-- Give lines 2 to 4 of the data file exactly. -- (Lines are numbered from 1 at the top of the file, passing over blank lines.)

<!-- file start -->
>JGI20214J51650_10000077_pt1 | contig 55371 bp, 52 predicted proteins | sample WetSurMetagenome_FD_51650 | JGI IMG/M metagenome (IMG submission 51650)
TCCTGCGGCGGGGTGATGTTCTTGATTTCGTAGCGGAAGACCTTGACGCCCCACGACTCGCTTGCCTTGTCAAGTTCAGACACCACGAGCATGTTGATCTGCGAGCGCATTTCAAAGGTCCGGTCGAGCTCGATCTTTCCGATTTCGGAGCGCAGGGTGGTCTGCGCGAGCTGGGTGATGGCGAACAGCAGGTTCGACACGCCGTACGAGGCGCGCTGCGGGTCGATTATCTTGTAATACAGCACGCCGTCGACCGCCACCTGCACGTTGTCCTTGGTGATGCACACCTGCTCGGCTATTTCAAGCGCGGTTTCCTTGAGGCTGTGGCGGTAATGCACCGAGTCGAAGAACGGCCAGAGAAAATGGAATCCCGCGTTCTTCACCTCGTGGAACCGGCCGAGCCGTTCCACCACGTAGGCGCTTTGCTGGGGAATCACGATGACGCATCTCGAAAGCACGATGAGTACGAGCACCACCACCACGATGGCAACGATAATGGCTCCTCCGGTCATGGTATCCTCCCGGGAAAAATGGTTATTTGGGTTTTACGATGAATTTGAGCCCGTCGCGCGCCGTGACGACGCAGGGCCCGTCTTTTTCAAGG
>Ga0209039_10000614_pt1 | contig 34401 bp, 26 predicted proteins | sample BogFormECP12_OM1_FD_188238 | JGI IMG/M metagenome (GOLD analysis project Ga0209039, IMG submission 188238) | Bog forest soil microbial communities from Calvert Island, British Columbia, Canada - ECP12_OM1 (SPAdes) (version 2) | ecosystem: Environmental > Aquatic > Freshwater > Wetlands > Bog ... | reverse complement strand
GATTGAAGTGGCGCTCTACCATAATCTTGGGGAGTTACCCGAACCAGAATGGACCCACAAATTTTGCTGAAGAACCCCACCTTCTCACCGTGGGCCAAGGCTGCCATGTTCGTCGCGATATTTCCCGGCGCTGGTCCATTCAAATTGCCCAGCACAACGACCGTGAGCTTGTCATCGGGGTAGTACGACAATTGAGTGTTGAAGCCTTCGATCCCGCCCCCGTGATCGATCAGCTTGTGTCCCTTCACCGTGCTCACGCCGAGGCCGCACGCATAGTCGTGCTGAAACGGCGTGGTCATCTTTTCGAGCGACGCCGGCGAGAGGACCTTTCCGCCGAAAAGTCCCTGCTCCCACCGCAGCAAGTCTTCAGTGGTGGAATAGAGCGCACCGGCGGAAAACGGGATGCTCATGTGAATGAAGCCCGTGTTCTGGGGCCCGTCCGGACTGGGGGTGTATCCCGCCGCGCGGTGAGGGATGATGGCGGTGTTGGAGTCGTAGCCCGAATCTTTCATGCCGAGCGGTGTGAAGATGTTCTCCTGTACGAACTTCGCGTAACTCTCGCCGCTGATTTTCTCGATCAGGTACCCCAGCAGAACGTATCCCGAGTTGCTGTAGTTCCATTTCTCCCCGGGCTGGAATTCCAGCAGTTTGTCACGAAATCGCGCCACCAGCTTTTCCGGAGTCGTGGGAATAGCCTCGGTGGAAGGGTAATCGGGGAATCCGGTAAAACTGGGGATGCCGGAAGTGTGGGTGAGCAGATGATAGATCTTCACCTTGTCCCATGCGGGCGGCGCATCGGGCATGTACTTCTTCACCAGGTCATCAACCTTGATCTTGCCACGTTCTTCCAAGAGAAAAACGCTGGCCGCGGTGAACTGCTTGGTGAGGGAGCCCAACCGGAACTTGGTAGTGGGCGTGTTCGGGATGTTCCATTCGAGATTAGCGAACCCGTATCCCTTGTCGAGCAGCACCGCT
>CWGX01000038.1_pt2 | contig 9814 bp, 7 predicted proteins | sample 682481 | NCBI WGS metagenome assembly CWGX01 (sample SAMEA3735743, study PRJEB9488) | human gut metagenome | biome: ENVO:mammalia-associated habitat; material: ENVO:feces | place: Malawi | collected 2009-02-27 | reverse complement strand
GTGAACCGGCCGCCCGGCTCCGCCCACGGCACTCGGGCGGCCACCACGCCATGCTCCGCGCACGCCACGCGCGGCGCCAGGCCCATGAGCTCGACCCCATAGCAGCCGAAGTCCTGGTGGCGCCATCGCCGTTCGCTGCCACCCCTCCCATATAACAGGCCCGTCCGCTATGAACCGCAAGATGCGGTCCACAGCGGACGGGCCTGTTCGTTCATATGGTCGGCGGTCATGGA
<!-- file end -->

TCCTGCGGCGGGGTGATGTTCTTGATTTCGTAGCGGAAGACCTTGACGCCCCACGACTCGCTTGCCTTGTCAAGTTCAGACACCACGAGCATGTTGATCTGCGAGCGCATTTCAAAGGTCCGGTCGAGCTCGATCTTTCCGATTTCGGAGCGCAGGGTGGTCTGCGCGAGCTGGGTGATGGCGAACAGCAGGTTCGACACGCCGTACGAGGCGCGCTGCGGGTCGATTATCTTGTAATACAGCACGCCGTCGACCGCCACCTGCACGTTGTCCTTGGTGATGCACACCTGCTCGGCTATTTCAAGCGCGGTTTCCTTGAGGCTGTGGCGGTAATGCACCGAGTCGAAGAACGGCCAGAGAAAATGGAATCCCGCGTTCTTCACCTCGTGGAACCGGCCGAGCCGTTCCACCACGTAGGCGCTTTGCTGGGGAATCACGATGACGCATCTCGAAAGCACGATGAGTACGAGCACCACCACCACGATGGCAACGATAATGGCTCCTCCGGTCATGGTATCCTCCCGGGAAAAATGGTTATTTGGGTTTTACGATGAATTTGAGCCCGTCGCGCGCCGTGACGACGCAGGGCCCGTCTTTTTCAAGG
>Ga0209039_10000614_pt1 | contig 34401 bp, 26 predicted proteins | sample BogFormECP12_OM1_FD_188238 | JGI IMG/M metagenome (GOLD analysis project Ga0209039, IMG submission 188238) | Bog forest soil microbial communities from Calvert Island, British Columbia, Canada - ECP12_OM1 (SPAdes) (version 2) | ecosystem: Environmental > Aquatic > Freshwater > Wetlands > Bog ... | reverse complement strand
GATTGAAGTGGCGCTCTACCATAATCTTGGGGAGTTACCCGAACCAGAATGGACCCACAAATTTTGCTGAAGAACCCCACCTTCTCACCGTGGGCCAAGGCTGCCATGTTCGTCGCGATATTTCCCGGCGCTGGTCCATTCAAATTGCCCAGCACAACGACCGTGAGCTTGTCATCGGGGTAGTACGACAATTGAGTGTTGAAGCCTTCGATCCCGCCCCCGTGATCGATCAGCTTGTGTCCCTTCACCGTGCTCACGCCGAGGCCGCACGCATAGTCGTGCTGAAACGGCGTGGTCATCTTTTCGAGCGACGCCGGCGAGAGGACCTTTCCGCCGAAAAGTCCCTGCTCCCACCGCAGCAAGTCTTCAGTGGTGGAATAGAGCGCACCGGCGGAAAACGGGATGCTCATGTGAATGAAGCCCGTGTTCTGGGGCCCGTCCGGACTGGGGGTGTATCCCGCCGCGCGGTGAGGGATGATGGCGGTGTTGGAGTCGTAGCCCGAATCTTTCATGCCGAGCGGTGTGAAGATGTTCTCCTGTACGAACTTCGCGTAACTCTCGCCGCTGATTTTCTCGATCAGGTACCCCAGCAGAACGTATCCCGAGTTGCTGTAGTTCCATTTCTCCCCGGGCTGGAATTCCAGCAGTTTGTCACGAAATCGCGCCACCAGCTTTTCCGGAGTCGTGGGAATAGCCTCGGTGGAAGGGTAATCGGGGAATCCGGTAAAACTGGGGATGCCGGAAGTGTGGGTGAGCAGATGATAGATCTTCACCTTGTCCCATGCGGGCGGCGCATCGGGCATGTACTTCTTCACCAGGTCATCAACCTTGATCTTGCCACGTTCTTCCAAGAGAAAAACGCTGGCCGCGGTGAACTGCTTGGTGAGGGAGCCCAACCGGAACTTGGTAGTGGGCGTGTTCGGGATGTTCCATTCGAGATTAGCGAACCCGTATCCCTTGTCGAGCAGCACCGCT